U.S. President Barack Obama is returning to the campaign trail, after spending several days heading the federal government's response to the massive Atlantic storm named Sandy.
Obama travels Thursday to Wisconsin, Nevada and Colorado, three so-called "battleground states" that could determine whether he or Republican challenger Mitt Romney wins the 270 electoral votes needed for victory in next Tuesday's election.
Romney is making a series of stops in Virginia, another crucial state in the November 6 election.
He told supporters in Roanoke, Virginia, that middle income Americans had been "squeezed" financially during Obama's first term in office.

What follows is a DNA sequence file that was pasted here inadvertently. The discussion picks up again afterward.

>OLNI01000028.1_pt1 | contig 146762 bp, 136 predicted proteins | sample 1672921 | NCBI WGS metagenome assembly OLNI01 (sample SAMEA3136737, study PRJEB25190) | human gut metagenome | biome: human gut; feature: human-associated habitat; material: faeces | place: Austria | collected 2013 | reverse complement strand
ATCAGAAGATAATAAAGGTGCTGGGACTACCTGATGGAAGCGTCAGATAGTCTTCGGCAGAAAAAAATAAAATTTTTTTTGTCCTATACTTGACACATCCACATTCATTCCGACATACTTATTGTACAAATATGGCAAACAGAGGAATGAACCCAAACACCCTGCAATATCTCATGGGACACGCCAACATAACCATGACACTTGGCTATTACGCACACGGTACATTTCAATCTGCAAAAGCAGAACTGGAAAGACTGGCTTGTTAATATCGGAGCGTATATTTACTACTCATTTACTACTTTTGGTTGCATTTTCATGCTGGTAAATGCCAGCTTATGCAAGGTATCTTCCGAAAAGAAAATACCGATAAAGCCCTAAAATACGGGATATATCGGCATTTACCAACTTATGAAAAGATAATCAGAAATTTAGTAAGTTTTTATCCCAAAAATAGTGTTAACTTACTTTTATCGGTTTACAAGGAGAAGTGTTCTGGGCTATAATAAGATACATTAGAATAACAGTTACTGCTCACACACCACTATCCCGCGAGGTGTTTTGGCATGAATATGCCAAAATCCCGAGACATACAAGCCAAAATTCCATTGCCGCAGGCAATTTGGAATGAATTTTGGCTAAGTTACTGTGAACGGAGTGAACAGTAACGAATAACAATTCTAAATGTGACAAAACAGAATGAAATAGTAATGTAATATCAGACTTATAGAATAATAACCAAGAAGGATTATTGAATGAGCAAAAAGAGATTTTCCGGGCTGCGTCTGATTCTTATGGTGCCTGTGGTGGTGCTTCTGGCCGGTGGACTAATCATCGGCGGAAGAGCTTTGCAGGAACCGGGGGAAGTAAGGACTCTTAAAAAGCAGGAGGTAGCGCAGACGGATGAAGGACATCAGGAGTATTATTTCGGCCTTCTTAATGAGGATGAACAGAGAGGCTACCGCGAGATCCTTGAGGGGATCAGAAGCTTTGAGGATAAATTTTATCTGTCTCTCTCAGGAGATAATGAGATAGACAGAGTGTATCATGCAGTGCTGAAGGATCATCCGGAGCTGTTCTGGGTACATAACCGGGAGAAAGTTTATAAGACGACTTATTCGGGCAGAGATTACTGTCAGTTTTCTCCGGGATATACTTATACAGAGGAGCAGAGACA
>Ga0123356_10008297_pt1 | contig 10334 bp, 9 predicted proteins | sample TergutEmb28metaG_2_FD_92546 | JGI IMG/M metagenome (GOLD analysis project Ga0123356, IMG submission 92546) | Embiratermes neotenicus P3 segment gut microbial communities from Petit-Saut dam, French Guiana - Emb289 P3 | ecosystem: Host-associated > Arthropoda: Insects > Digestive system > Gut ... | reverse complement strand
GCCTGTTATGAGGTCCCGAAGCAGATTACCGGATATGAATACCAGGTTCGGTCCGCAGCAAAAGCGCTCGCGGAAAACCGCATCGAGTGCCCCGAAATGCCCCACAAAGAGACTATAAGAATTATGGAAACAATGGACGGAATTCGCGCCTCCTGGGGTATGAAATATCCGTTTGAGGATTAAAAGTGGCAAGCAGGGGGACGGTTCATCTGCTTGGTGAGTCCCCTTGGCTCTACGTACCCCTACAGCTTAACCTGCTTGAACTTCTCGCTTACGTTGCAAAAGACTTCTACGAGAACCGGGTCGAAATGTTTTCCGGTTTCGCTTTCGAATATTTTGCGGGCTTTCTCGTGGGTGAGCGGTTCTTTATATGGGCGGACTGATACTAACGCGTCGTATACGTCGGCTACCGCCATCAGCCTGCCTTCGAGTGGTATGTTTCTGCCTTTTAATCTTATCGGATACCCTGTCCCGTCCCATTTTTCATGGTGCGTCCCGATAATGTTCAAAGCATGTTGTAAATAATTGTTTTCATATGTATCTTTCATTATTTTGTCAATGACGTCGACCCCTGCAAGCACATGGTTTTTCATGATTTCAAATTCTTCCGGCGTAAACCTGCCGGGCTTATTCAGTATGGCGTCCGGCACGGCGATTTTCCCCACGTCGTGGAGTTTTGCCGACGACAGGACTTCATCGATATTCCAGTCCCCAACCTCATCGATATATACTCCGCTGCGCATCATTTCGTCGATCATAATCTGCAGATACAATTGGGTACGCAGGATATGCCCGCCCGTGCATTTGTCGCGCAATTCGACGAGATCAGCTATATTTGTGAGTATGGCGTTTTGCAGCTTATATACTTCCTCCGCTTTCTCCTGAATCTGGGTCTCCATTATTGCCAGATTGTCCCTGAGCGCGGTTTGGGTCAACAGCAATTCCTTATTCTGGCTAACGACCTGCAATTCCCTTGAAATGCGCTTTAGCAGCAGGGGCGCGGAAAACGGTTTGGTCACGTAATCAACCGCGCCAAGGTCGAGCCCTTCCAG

"The median income in America has dropped by $4,300 over the last four years. So now, you're earning $4,300 a year less than you were four years ago. And gasoline prices, they've gone up $2,000 per family. And health insurance costs, they've gone up $2,500 a family," said Romney.
With the election five days away, polls indicate the race is too close to call. A weekly compilation of polling data released Thursday by RealClearPolitics shows a virtual tie.
Public opinion polls are showing a tight race both nationally and in key swing states. A Quinnipiac-New York Times-CBS News poll released Wednesday showed a close race in Florida and Virginia. It also indicated the president is clinging to a lead in Ohio, a state both campaigns desperately want to win.
The president suspended his campaigning Monday as Sandy devastated the coastal area of New Jersey and caused massive damage to New York City. Romney also spent several days soliciting donations for Sandy's victims.